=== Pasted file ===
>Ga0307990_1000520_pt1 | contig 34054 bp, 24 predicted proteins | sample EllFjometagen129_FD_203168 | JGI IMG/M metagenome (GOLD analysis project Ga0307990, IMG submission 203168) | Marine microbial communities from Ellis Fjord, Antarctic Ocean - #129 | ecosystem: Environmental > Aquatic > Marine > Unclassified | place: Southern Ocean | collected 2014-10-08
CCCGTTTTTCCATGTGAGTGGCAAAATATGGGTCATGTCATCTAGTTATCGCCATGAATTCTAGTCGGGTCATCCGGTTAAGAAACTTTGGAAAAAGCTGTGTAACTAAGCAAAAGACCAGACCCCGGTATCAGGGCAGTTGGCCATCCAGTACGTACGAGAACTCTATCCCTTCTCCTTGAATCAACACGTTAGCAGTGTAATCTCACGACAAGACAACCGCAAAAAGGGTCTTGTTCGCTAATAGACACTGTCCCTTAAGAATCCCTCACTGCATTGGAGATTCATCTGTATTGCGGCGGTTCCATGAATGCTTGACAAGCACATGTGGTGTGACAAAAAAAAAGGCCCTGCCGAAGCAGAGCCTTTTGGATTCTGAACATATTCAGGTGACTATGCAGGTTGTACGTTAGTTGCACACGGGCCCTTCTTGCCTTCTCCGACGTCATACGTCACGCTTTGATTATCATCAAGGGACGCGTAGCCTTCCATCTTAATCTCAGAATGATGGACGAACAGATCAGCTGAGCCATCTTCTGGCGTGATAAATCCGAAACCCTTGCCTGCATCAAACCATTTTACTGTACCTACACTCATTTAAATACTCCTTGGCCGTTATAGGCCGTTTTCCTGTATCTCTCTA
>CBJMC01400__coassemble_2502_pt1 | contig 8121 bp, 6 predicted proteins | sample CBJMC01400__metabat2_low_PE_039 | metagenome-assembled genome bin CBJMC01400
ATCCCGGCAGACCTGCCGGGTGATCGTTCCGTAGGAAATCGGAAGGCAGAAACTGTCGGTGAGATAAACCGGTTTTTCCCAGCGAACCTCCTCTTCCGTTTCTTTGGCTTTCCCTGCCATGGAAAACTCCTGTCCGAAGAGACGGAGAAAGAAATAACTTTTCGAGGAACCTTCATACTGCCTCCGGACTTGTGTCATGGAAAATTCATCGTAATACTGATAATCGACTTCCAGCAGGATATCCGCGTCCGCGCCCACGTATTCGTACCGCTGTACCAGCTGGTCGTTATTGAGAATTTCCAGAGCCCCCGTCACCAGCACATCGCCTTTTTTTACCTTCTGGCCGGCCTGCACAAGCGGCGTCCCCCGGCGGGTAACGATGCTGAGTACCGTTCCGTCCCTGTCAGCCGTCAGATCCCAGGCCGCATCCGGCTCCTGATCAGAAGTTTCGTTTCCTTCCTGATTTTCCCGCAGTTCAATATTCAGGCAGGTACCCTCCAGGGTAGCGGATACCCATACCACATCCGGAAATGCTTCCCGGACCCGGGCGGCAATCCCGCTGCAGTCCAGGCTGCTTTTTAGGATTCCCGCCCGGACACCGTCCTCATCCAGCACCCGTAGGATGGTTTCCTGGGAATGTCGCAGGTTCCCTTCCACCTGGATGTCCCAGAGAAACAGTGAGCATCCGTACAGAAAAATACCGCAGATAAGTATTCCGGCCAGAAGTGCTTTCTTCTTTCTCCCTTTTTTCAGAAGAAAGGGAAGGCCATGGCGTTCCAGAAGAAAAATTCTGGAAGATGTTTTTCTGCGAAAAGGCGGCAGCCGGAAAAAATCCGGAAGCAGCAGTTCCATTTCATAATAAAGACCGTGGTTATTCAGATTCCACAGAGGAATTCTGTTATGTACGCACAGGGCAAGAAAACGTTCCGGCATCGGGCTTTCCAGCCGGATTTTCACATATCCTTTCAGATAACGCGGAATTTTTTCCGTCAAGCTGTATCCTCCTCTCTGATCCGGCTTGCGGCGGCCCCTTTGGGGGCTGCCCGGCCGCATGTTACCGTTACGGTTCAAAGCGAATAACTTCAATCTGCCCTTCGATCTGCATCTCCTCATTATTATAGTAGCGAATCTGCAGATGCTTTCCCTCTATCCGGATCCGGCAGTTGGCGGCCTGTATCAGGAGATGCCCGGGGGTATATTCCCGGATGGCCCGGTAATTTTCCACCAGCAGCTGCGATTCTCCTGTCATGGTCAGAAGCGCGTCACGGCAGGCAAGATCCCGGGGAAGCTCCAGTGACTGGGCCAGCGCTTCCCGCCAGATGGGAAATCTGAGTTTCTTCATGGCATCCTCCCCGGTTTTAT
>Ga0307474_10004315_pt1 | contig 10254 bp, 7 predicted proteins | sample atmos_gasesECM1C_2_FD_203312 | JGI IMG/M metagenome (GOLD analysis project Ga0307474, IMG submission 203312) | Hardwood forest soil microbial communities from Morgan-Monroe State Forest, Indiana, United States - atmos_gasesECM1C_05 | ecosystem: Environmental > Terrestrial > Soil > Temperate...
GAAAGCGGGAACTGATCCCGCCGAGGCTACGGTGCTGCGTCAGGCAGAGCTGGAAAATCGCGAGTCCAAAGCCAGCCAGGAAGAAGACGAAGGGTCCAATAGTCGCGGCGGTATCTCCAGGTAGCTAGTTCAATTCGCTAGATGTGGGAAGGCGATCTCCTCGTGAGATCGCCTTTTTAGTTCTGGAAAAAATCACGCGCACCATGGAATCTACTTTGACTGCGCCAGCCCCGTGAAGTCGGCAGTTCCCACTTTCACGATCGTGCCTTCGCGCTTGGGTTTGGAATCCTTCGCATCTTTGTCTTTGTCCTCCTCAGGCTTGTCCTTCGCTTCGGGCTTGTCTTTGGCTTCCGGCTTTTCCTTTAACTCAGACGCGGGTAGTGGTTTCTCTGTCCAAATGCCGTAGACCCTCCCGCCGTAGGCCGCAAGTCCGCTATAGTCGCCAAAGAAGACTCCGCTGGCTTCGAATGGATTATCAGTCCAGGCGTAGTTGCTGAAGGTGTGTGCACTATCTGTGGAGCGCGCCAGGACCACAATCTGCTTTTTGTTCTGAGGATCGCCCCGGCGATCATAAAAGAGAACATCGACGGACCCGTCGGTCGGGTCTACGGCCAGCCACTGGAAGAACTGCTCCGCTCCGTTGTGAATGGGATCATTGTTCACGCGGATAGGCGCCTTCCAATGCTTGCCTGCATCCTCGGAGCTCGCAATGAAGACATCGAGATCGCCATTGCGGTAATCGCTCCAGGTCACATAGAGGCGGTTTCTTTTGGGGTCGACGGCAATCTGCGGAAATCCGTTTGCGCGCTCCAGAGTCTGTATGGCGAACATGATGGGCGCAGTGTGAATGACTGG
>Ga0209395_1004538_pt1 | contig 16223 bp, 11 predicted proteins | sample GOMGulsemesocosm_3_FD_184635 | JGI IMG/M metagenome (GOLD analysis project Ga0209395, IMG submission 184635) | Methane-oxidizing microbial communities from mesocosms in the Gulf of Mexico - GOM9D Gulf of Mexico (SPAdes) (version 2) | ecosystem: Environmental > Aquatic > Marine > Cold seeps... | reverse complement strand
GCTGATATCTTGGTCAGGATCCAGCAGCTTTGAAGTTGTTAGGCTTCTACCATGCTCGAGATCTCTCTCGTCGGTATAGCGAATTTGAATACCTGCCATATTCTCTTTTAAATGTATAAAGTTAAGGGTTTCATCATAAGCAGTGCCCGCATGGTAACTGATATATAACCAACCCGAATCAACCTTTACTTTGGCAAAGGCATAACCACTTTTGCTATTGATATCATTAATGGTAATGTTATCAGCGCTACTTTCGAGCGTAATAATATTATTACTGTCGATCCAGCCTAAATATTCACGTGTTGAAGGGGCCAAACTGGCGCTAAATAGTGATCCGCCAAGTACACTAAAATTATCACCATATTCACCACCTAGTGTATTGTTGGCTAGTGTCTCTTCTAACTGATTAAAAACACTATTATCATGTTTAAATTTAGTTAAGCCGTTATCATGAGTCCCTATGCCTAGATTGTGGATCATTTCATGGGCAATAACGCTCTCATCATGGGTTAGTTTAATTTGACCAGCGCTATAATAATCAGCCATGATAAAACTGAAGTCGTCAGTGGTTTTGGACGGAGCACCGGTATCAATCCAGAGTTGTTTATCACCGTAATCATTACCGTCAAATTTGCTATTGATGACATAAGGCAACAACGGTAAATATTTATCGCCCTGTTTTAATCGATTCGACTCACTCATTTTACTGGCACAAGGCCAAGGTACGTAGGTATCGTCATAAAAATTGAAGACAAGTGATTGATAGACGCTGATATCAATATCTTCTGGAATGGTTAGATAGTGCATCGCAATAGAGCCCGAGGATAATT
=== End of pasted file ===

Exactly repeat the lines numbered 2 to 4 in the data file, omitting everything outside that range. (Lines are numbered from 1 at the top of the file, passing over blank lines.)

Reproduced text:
CCCGTTTTTCCATGTGAGTGGCAAAATATGGGTCATGTCATCTAGTTATCGCCATGAATTCTAGTCGGGTCATCCGGTTAAGAAACTTTGGAAAAAGCTGTGTAACTAAGCAAAAGACCAGACCCCGGTATCAGGGCAGTTGGCCATCCAGTACGTACGAGAACTCTATCCCTTCTCCTTGAATCAACACGTTAGCAGTGTAATCTCACGACAAGACAACCGCAAAAAGGGTCTTGTTCGCTAATAGACACTGTCCCTTAAGAATCCCTCACTGCATTGGAGATTCATCTGTATTGCGGCGGTTCCATGAATGCTTGACAAGCACATGTGGTGTGACAAAAAAAAAGGCCCTGCCGAAGCAGAGCCTTTTGGATTCTGAACATATTCAGGTGACTATGCAGGTTGTACGTTAGTTGCACACGGGCCCTTCTTGCCTTCTCCGACGTCATACGTCACGCTTTGATTATCATCAAGGGACGCGTAGCCTTCCATCTTAATCTCAGAATGATGGACGAACAGATCAGCTGAGCCATCTTCTGGCGTGATAAATCCGAAACCCTTGCCTGCATCAAACCATTTTACTGTACCTACACTCATTTAAATACTCCTTGGCCGTTATAGGCCGTTTTCCTGTATCTCTCTA
>CBJMC01400__coassemble_2502_pt1 | contig 8121 bp, 6 predicted proteins | sample CBJMC01400__metabat2_low_PE_039 | metagenome-assembled genome bin CBJMC01400
ATCCCGGCAGACCTGCCGGGTGATCGTTCCGTAGGAAATCGGAAGGCAGAAACTGTCGGTGAGATAAACCGGTTTTTCCCAGCGAACCTCCTCTTCCGTTTCTTTGGCTTTCCCTGCCATGGAAAACTCCTGTCCGAAGAGACGGAGAAAGAAATAACTTTTCGAGGAACCTTCATACTGCCTCCGGACTTGTGTCATGGAAAATTCATCGTAATACTGATAATCGACTTCCAGCAGGATATCCGCGTCCGCGCCCACGTATTCGTACCGCTGTACCAGCTGGTCGTTATTGAGAATTTCCAGAGCCCCCGTCACCAGCACATCGCCTTTTTTTACCTTCTGGCCGGCCTGCACAAGCGGCGTCCCCCGGCGGGTAACGATGCTGAGTACCGTTCCGTCCCTGTCAGCCGTCAGATCCCAGGCCGCATCCGGCTCCTGATCAGAAGTTTCGTTTCCTTCCTGATTTTCCCGCAGTTCAATATTCAGGCAGGTACCCTCCAGGGTAGCGGATACCCATACCACATCCGGAAATGCTTCCCGGACCCGGGCGGCAATCCCGCTGCAGTCCAGGCTGCTTTTTAGGATTCCCGCCCGGACACCGTCCTCATCCAGCACCCGTAGGATGGTTTCCTGGGAATGTCGCAGGTTCCCTTCCACCTGGATGTCCCAGAGAAACAGTGAGCATCCGTACAGAAAAATACCGCAGATAAGTATTCCGGCCAGAAGTGCTTTCTTCTTTCTCCCTTTTTTCAGAAGAAAGGGAAGGCCATGGCGTTCCAGAAGAAAAATTCTGGAAGATGTTTTTCTGCGAAAAGGCGGCAGCCGGAAAAAATCCGGAAGCAGCAGTTCCATTTCATAATAAAGACCGTGGTTATTCAGATTCCACAGAGGAATTCTGTTATGTACGCACAGGGCAAGAAAACGTTCCGGCATCGGGCTTTCCAGCCGGATTTTCACATATCCTTTCAGATAACGCGGAATTTTTTCCGTCAAGCTGTATCCTCCTCTCTGATCCGGCTTGCGGCGGCCCCTTTGGGGGCTGCCCGGCCGCATGTTACCGTTACGGTTCAAAGCGAATAACTTCAATCTGCCCTTCGATCTGCATCTCCTCATTATTATAGTAGCGAATCTGCAGATGCTTTCCCTCTATCCGGATCCGGCAGTTGGCGGCCTGTATCAGGAGATGCCCGGGGGTATATTCCCGGATGGCCCGGTAATTTTCCACCAGCAGCTGCGATTCTCCTGTCATGGTCAGAAGCGCGTCACGGCAGGCAAGATCCCGGGGAAGCTCCAGTGACTGGGCCAGCGCTTCCCGCCAGATGGGAAATCTGAGTTTCTTCATGGCATCCTCCCCGGTTTTAT